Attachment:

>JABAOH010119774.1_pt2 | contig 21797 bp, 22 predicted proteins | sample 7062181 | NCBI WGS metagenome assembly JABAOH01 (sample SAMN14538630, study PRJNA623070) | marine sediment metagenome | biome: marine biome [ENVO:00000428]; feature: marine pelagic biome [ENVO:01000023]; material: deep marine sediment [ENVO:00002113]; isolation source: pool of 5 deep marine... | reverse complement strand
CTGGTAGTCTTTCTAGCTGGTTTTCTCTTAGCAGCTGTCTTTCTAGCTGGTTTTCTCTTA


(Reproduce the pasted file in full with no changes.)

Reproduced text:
>JABAOH010119774.1_pt2 | contig 21797 bp, 22 predicted proteins | sample 7062181 | NCBI WGS metagenome assembly JABAOH01 (sample SAMN14538630, study PRJNA623070) | marine sediment metagenome | biome: marine biome [ENVO:00000428]; feature: marine pelagic biome [ENVO:01000023]; material: deep marine sediment [ENVO:00002113]; isolation source: pool of 5 deep marine... | reverse complement strand
CTGGTAGTCTTTCTAGCTGGTTTTCTCTTAGCAGCTGTCTTTCTAGCTGGTTTTCTCTTA